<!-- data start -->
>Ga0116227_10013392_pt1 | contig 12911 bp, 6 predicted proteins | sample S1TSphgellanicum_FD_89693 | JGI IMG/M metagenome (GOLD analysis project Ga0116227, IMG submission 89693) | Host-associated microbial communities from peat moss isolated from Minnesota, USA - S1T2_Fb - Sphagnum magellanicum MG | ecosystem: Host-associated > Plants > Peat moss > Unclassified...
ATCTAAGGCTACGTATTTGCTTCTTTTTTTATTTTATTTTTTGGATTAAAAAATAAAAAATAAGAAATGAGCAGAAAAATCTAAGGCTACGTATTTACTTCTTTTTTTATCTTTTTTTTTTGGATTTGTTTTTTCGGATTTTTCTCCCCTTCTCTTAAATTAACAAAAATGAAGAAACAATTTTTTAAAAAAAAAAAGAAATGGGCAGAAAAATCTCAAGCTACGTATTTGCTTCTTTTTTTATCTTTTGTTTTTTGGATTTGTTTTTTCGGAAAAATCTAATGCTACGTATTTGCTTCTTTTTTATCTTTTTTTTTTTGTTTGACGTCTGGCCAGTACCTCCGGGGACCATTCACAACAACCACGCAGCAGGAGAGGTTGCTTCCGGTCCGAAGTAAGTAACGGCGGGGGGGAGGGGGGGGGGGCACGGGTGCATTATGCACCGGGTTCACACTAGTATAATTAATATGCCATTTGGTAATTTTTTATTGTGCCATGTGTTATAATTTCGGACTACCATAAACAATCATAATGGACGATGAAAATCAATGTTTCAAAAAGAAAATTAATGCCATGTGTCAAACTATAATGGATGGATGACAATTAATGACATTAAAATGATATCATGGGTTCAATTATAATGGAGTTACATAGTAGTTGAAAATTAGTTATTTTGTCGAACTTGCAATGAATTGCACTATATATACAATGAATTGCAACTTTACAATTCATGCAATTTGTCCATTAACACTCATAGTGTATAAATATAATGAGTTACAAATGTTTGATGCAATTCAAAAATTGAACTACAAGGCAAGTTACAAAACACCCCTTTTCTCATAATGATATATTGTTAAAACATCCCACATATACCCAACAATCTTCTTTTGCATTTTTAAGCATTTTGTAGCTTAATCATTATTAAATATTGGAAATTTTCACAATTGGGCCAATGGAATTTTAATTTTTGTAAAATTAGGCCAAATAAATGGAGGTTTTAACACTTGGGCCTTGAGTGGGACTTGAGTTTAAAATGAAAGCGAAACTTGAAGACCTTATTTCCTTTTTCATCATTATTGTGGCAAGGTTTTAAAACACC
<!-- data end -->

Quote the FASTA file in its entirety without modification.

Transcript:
>Ga0116227_10013392_pt1 | contig 12911 bp, 6 predicted proteins | sample S1TSphgellanicum_FD_89693 | JGI IMG/M metagenome (GOLD analysis project Ga0116227, IMG submission 89693) | Host-associated microbial communities from peat moss isolated from Minnesota, USA - S1T2_Fb - Sphagnum magellanicum MG | ecosystem: Host-associated > Plants > Peat moss > Unclassified...
ATCTAAGGCTACGTATTTGCTTCTTTTTTTATTTTATTTTTTGGATTAAAAAATAAAAAATAAGAAATGAGCAGAAAAATCTAAGGCTACGTATTTACTTCTTTTTTTATCTTTTTTTTTTGGATTTGTTTTTTCGGATTTTTCTCCCCTTCTCTTAAATTAACAAAAATGAAGAAACAATTTTTTAAAAAAAAAAAGAAATGGGCAGAAAAATCTCAAGCTACGTATTTGCTTCTTTTTTTATCTTTTGTTTTTTGGATTTGTTTTTTCGGAAAAATCTAATGCTACGTATTTGCTTCTTTTTTATCTTTTTTTTTTTGTTTGACGTCTGGCCAGTACCTCCGGGGACCATTCACAACAACCACGCAGCAGGAGAGGTTGCTTCCGGTCCGAAGTAAGTAACGGCGGGGGGGAGGGGGGGGGGGCACGGGTGCATTATGCACCGGGTTCACACTAGTATAATTAATATGCCATTTGGTAATTTTTTATTGTGCCATGTGTTATAATTTCGGACTACCATAAACAATCATAATGGACGATGAAAATCAATGTTTCAAAAAGAAAATTAATGCCATGTGTCAAACTATAATGGATGGATGACAATTAATGACATTAAAATGATATCATGGGTTCAATTATAATGGAGTTACATAGTAGTTGAAAATTAGTTATTTTGTCGAACTTGCAATGAATTGCACTATATATACAATGAATTGCAACTTTACAATTCATGCAATTTGTCCATTAACACTCATAGTGTATAAATATAATGAGTTACAAATGTTTGATGCAATTCAAAAATTGAACTACAAGGCAAGTTACAAAACACCCCTTTTCTCATAATGATATATTGTTAAAACATCCCACATATACCCAACAATCTTCTTTTGCATTTTTAAGCATTTTGTAGCTTAATCATTATTAAATATTGGAAATTTTCACAATTGGGCCAATGGAATTTTAATTTTTGTAAAATTAGGCCAAATAAATGGAGGTTTTAACACTTGGGCCTTGAGTGGGACTTGAGTTTAAAATGAAAGCGAAACTTGAAGACCTTATTTCCTTTTTCATCATTATTGTGGCAAGGTTTTAAAACACC